What caused the Modoc War: A book review of Jim Compton’s Spirit in the Rock

By Luke Sprague

November 7, 2017

Spirit in the Rock cover

Jim Compton. Spirit in the Rock: The Fierce Battle for Modoc Homelands. Pullman, Washington: Washington State University Press, 2017. 340 pp. $27.95 (paper), ISBN 978-0-87422-350-7.

Jim Compton’s Spirit in the Rock: The Fierce Battle for Modoc Homelands moves the reader deftly through the causes of the Modoc War, onto the lava beds, into Captain Jack’s stronghold, and then standing amongst the witnesses at Captain Jack’s execution.

Compton provides the required Modoc War facts while efficiently moving the reader along the storyline. He doesn’t overburden the reader with historical information and instead strikes the necessary balance between detail and reading flow—likely his background as a Seattle journalist..

In keeping with his succinct style, Compton uses short chapters that supply the reader with nice bite-size chunks as the narrative alternates between the strands of the story. This technique works well for him.

Compton also does not engage in over-editorialization nor hyperbole but instead presents the reader with the already compelling Modoc War facts and context.

In the process of retelling the story, he gives the reader a keen biographical sketch of Kintpuash a.k.a. “Captain Jack,” a key leader in the Modoc War. Compton further rounds out this sketch with a sense of Kintpuash’s family. It is in this straightforward voice that Compton shines.

So, if you are looking for a historical narrative loaded with the salacious or speculative then this book is not for you. His voice remains metered and his treatment of native and white sides balanced. Compton’s effective epilogue brings the reader full circle back to the beginning of the book.

Given Compton’s extensive knowledge about the Modoc War and level of research, this solid narrative should stand at the center of the Modoc War debate for decades.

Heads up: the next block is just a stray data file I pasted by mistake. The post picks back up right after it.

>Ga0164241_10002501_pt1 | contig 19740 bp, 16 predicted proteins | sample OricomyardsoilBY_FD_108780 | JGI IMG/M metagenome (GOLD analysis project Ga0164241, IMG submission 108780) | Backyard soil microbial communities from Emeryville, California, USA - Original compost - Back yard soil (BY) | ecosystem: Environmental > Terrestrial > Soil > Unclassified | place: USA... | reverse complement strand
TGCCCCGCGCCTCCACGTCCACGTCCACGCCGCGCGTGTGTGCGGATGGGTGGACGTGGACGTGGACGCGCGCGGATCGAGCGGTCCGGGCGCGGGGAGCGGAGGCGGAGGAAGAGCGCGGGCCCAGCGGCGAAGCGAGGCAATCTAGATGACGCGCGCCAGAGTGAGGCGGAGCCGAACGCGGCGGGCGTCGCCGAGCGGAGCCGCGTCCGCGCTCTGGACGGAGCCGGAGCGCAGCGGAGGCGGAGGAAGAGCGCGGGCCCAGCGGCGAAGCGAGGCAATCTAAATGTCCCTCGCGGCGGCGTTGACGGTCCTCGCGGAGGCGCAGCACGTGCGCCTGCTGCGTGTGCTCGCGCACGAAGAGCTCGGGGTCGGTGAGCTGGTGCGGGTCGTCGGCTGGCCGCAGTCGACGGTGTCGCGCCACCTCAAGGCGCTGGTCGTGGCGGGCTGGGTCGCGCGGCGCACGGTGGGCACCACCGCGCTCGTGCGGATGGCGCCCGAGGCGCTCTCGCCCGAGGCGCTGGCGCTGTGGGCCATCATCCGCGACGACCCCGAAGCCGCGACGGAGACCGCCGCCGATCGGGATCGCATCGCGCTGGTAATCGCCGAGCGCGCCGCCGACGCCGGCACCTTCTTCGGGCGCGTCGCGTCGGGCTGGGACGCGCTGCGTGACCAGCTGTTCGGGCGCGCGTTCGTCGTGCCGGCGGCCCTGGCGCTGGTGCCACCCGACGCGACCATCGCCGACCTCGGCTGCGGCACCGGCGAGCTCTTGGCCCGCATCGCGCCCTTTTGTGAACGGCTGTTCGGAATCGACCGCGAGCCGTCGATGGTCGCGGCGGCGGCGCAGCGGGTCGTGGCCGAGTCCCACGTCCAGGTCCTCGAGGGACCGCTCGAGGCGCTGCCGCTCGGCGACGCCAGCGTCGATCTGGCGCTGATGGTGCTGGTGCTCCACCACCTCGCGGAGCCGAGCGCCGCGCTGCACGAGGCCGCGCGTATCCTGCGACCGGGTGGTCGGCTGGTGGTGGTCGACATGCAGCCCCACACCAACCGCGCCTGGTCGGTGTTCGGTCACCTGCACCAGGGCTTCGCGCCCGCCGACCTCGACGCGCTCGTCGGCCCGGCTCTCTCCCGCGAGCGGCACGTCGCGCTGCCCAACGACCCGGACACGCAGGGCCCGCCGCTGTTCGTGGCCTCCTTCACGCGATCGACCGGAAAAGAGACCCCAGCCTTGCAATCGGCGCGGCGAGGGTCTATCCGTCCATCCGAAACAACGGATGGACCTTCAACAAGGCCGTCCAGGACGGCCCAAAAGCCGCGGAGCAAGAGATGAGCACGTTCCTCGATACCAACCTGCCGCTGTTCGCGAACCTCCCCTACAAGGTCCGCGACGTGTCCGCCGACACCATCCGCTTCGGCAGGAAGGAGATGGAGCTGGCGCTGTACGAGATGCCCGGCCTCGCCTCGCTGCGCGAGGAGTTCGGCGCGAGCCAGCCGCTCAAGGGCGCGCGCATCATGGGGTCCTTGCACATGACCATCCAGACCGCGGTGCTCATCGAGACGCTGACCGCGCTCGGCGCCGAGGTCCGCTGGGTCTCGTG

Here is the marker for the Applegate Trail in Nevada. Jim Compton’s book talks about Jesse and Lindsay Applegate, their motivations, and their central role in the Modoc War.

Given Jim Compton’s passing prior to the publication of the book, it is difficult to know to what degree his finished manuscript affected the final elements of the book. His voice was clear throughout the book, therefore his intent certainly influenced the final publication.

With due respect to him and those who completed his work, some elements could have used a little tuning. The photographs add only limited value to the reader and this could be a result of the 6” x 9” format. Also, the maps are almost too simplified and they could contain more detail without confusing the reader. Lastly, the afterword attempts to link Compton’s historical narrative to current political debate, an unnecessary exercise that adds nothing to the book.

Overall, this book scores a solid 3.5 out of 5 stars and should be required reading for those studying what caused the Modoc War, the Modoc War itself, Captain Jack, and to a limited degree Modoc Indian culture.

Luke Sprague is an author, veteran, and military historian at HistoryMint. He commanded a detachment of the 2nd Battalion, 1st Special Forces Group (Airborne). To find out more about services he offers click here.